Re: [xmca] Syllogism and interlanguage: Some definitions

From: David Kellogg <vaughndogblack who-is-at>
Date: Mon Dec 31 2007 - 08:05:55 PST

  Yes, we disagree on a lot; perhaps too much to clutter up the list with. (Our BIGGEST theoretical disagreement is that you apparently subscribe to the "words and rules" model of language.)
  But here are some questions of fact we can probably agree on (and some of them you will need to get straight for your dissertation.)
  a) S. Pit Corder was not a constrastive analyst. He was (as I said!) the founder of the interlanguage hypothesis and error analysis. See his 1981 book which contains his earliest essays (the earliest ones extant).
  b) The "wud" test is actually the "wug" test. See Jean Aitchison "Words in the mind" or Eve Clark. (when I had this argument with Jean Aitchison, she admitted that children acquire phonaesthesia at about the same time they acquire the "wug" rule, but phonaesthesia is neither a "word" nor a "rule")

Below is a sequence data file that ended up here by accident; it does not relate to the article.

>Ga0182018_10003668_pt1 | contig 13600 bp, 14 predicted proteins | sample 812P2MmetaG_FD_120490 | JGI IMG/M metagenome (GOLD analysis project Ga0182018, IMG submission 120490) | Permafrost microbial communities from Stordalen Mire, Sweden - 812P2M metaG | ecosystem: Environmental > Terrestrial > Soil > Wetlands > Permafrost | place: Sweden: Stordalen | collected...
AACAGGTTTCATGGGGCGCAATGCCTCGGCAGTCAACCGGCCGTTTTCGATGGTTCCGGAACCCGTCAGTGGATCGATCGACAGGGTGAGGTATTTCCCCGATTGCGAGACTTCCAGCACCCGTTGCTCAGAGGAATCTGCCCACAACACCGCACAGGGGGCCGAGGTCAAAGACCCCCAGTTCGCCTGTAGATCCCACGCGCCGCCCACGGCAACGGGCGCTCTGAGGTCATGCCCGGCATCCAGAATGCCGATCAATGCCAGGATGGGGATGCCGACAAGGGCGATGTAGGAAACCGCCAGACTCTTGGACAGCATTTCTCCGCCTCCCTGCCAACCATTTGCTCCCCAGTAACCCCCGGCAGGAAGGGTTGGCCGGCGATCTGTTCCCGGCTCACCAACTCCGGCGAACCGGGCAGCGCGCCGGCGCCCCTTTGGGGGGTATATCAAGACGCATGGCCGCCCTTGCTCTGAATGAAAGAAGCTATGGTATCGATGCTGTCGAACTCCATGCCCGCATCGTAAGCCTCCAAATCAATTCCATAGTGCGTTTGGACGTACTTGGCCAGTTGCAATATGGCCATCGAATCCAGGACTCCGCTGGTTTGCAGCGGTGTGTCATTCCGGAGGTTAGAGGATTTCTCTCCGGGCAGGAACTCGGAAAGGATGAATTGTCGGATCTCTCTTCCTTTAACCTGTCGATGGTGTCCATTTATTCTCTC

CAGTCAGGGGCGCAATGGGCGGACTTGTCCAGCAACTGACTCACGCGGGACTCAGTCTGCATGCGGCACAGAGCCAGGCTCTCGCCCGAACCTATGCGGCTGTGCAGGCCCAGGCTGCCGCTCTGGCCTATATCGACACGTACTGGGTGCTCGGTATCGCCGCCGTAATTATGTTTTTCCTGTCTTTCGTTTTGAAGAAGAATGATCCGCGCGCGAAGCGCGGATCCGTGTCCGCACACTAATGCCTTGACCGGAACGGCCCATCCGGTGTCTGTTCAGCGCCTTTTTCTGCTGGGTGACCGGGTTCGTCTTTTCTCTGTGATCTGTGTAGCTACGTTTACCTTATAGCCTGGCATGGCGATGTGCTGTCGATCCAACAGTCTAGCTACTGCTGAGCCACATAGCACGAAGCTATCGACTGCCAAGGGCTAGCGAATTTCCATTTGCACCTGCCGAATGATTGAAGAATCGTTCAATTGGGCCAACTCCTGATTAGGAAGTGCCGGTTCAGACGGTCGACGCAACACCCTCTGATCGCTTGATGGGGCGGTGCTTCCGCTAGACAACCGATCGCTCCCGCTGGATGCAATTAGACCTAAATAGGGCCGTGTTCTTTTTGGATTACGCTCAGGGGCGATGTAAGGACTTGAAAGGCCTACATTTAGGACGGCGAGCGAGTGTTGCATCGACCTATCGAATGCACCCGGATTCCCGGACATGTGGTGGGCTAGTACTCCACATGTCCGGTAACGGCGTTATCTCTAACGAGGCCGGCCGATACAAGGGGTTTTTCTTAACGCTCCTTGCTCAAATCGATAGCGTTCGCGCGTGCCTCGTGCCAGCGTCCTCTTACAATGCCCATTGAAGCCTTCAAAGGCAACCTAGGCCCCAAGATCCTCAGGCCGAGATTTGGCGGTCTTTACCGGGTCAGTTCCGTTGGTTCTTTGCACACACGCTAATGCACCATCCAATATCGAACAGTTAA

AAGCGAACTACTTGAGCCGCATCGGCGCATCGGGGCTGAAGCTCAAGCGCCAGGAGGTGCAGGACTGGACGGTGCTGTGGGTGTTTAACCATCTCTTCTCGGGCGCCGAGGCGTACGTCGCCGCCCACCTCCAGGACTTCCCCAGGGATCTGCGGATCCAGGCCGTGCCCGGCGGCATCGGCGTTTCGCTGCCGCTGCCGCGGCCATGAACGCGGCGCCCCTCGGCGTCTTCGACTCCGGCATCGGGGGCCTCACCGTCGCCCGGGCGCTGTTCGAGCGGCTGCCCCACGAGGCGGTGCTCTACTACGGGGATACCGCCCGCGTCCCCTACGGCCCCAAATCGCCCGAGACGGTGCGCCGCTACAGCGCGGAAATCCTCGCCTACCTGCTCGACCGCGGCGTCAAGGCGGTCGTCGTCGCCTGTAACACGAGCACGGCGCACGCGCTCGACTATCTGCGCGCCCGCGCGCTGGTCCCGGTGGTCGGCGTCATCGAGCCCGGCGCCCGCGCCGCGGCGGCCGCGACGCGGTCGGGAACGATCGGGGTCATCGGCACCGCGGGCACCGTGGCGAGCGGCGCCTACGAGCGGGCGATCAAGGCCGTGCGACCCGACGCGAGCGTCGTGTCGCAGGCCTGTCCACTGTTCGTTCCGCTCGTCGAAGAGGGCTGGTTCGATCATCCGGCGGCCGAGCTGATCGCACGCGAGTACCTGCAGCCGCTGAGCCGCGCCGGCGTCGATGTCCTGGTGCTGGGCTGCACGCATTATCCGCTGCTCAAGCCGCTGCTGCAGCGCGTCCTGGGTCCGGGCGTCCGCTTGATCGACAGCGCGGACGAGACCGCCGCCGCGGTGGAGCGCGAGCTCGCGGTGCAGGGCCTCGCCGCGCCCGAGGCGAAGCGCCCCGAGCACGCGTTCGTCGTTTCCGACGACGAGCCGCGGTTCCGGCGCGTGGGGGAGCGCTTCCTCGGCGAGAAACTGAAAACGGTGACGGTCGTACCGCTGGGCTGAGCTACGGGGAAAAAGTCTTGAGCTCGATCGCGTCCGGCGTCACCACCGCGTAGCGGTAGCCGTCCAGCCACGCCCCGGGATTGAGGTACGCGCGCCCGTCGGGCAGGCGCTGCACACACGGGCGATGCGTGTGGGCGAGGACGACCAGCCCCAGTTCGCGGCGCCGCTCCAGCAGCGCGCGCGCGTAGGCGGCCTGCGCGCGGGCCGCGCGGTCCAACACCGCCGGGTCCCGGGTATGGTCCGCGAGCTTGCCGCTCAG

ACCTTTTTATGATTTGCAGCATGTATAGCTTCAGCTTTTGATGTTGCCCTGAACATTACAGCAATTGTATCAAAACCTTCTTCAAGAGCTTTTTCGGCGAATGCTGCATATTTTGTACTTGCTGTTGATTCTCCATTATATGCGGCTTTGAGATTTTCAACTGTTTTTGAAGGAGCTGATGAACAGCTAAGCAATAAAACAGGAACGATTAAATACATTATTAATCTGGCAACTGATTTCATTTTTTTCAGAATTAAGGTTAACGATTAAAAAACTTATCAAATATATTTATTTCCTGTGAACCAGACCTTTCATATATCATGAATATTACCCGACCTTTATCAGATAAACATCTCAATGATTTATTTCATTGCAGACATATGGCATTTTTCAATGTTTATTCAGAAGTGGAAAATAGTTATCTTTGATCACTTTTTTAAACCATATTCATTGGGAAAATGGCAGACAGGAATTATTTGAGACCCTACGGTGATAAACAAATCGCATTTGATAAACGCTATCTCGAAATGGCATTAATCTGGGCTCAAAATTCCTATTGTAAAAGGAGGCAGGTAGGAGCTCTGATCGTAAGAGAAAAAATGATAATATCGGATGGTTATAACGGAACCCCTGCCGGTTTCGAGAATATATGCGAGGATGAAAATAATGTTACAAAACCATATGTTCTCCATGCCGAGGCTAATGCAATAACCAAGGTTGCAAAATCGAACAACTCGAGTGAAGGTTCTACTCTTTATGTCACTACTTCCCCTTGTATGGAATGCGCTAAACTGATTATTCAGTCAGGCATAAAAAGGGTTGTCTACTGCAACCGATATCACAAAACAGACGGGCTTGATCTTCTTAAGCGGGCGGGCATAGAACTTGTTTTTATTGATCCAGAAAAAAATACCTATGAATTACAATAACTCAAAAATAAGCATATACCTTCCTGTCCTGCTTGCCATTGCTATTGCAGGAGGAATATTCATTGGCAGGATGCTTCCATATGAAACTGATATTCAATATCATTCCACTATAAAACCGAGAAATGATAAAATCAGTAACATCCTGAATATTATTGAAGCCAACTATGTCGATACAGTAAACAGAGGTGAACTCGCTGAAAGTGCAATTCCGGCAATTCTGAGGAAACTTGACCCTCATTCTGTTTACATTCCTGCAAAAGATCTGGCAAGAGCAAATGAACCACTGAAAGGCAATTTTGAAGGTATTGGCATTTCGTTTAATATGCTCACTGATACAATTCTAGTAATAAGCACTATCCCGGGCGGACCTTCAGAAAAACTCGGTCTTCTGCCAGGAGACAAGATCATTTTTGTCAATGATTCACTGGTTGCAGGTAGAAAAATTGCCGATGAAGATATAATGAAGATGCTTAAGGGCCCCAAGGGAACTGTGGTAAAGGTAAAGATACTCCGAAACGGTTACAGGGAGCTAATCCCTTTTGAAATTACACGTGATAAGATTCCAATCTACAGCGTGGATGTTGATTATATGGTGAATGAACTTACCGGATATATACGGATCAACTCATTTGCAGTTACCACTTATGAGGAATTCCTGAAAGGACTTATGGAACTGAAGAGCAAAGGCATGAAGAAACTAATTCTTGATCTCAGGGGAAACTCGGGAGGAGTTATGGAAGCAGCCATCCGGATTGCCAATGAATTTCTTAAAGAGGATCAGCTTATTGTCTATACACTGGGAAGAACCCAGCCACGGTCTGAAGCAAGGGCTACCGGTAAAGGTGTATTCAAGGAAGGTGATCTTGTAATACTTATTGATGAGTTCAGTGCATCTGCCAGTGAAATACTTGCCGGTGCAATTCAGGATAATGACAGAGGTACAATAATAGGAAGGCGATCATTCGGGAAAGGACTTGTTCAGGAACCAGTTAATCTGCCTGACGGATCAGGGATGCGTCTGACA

c) You are right--I mixed up Herbert Seliger and Larry Selinker (I've done some work on Seliger's HIGs and LIGS problem). It's Selinker who did fossilization, and he's a "words and rules" man like you. Seliger's an interactionist like me. Seliger's also worked on fossilization, though; especially first language attrition.
  d) The comparison between Halliday and Vygotsky that you want is in the work of Gordon Wells (see "Dialogic Inquiry") and of course in the work of Halliday himself (see "On Grammar", Volume One of his Collected Works, p. 354.)
  If you think about it objectively, you will see that the expression "have got" for "have" is gratuitously complex, and there is no reason to teach it to foreign language learners. The British seem to do perfectly well without it!
  David Kellogg
  Seoul National University of Education

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Received on Mon Dec 31 08:07 PST 2007

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